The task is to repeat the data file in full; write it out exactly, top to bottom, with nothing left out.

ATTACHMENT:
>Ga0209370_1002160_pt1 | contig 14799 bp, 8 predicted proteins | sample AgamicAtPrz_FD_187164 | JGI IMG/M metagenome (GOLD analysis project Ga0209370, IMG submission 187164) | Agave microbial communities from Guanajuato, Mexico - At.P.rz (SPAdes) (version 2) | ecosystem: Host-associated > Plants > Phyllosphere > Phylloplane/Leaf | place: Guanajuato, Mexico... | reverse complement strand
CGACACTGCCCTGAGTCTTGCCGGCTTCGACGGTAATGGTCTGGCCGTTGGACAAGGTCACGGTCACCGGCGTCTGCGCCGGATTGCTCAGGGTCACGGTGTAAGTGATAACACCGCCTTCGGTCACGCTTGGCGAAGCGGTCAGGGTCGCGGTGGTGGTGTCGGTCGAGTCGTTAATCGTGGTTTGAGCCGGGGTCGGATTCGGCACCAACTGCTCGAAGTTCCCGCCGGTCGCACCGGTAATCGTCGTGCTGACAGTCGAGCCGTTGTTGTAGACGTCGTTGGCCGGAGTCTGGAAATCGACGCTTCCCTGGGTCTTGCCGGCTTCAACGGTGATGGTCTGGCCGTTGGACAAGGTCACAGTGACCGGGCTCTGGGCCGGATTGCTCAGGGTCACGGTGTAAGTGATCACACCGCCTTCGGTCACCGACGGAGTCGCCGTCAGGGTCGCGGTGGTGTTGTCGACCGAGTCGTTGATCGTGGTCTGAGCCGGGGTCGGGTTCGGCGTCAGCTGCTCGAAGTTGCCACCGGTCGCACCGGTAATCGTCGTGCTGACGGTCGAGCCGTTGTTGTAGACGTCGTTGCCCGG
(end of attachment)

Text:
>Ga0209370_1002160_pt1 | contig 14799 bp, 8 predicted proteins | sample AgamicAtPrz_FD_187164 | JGI IMG/M metagenome (GOLD analysis project Ga0209370, IMG submission 187164) | Agave microbial communities from Guanajuato, Mexico - At.P.rz (SPAdes) (version 2) | ecosystem: Host-associated > Plants > Phyllosphere > Phylloplane/Leaf | place: Guanajuato, Mexico... | reverse complement strand
CGACACTGCCCTGAGTCTTGCCGGCTTCGACGGTAATGGTCTGGCCGTTGGACAAGGTCACGGTCACCGGCGTCTGCGCCGGATTGCTCAGGGTCACGGTGTAAGTGATAACACCGCCTTCGGTCACGCTTGGCGAAGCGGTCAGGGTCGCGGTGGTGGTGTCGGTCGAGTCGTTAATCGTGGTTTGAGCCGGGGTCGGATTCGGCACCAACTGCTCGAAGTTCCCGCCGGTCGCACCGGTAATCGTCGTGCTGACAGTCGAGCCGTTGTTGTAGACGTCGTTGGCCGGAGTCTGGAAATCGACGCTTCCCTGGGTCTTGCCGGCTTCAACGGTGATGGTCTGGCCGTTGGACAAGGTCACAGTGACCGGGCTCTGGGCCGGATTGCTCAGGGTCACGGTGTAAGTGATCACACCGCCTTCGGTCACCGACGGAGTCGCCGTCAGGGTCGCGGTGGTGTTGTCGACCGAGTCGTTGATCGTGGTCTGAGCCGGGGTCGGGTTCGGCGTCAGCTGCTCGAAGTTGCCACCGGTCGCACCGGTAATCGTCGTGCTGACGGTCGAGCCGTTGTTGTAGACGTCGTTGCCCGG